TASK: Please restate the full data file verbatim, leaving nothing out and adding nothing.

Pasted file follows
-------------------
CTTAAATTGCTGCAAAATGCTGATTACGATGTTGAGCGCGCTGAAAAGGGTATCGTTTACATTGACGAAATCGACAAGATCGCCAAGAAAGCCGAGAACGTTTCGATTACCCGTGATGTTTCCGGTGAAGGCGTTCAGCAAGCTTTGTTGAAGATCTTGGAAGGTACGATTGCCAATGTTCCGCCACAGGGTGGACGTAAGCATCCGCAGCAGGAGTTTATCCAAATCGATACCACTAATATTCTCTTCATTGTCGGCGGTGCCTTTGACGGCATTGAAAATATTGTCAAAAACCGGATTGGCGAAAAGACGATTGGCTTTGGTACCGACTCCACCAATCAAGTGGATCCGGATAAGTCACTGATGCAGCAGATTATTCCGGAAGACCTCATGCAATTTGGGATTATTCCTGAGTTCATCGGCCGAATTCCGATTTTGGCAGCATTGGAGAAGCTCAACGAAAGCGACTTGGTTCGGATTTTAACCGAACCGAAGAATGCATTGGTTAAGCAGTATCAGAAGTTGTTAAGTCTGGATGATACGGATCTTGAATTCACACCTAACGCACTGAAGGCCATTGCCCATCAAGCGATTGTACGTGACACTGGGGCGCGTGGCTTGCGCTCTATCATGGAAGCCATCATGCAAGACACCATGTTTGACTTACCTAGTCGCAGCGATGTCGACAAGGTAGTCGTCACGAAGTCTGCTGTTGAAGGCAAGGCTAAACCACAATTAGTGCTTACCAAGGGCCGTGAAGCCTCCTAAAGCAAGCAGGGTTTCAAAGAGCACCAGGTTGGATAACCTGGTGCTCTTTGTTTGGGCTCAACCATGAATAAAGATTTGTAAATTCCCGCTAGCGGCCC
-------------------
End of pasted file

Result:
CTTAAATTGCTGCAAAATGCTGATTACGATGTTGAGCGCGCTGAAAAGGGTATCGTTTACATTGACGAAATCGACAAGATCGCCAAGAAAGCCGAGAACGTTTCGATTACCCGTGATGTTTCCGGTGAAGGCGTTCAGCAAGCTTTGTTGAAGATCTTGGAAGGTACGATTGCCAATGTTCCGCCACAGGGTGGACGTAAGCATCCGCAGCAGGAGTTTATCCAAATCGATACCACTAATATTCTCTTCATTGTCGGCGGTGCCTTTGACGGCATTGAAAATATTGTCAAAAACCGGATTGGCGAAAAGACGATTGGCTTTGGTACCGACTCCACCAATCAAGTGGATCCGGATAAGTCACTGATGCAGCAGATTATTCCGGAAGACCTCATGCAATTTGGGATTATTCCTGAGTTCATCGGCCGAATTCCGATTTTGGCAGCATTGGAGAAGCTCAACGAAAGCGACTTGGTTCGGATTTTAACCGAACCGAAGAATGCATTGGTTAAGCAGTATCAGAAGTTGTTAAGTCTGGATGATACGGATCTTGAATTCACACCTAACGCACTGAAGGCCATTGCCCATCAAGCGATTGTACGTGACACTGGGGCGCGTGGCTTGCGCTCTATCATGGAAGCCATCATGCAAGACACCATGTTTGACTTACCTAGTCGCAGCGATGTCGACAAGGTAGTCGTCACGAAGTCTGCTGTTGAAGGCAAGGCTAAACCACAATTAGTGCTTACCAAGGGCCGTGAAGCCTCCTAAAGCAAGCAGGGTTTCAAAGAGCACCAGGTTGGATAACCTGGTGCTCTTTGTTTGGGCTCAACCATGAATAAAGATTTGTAAATTCCCGCTAGCGGCCC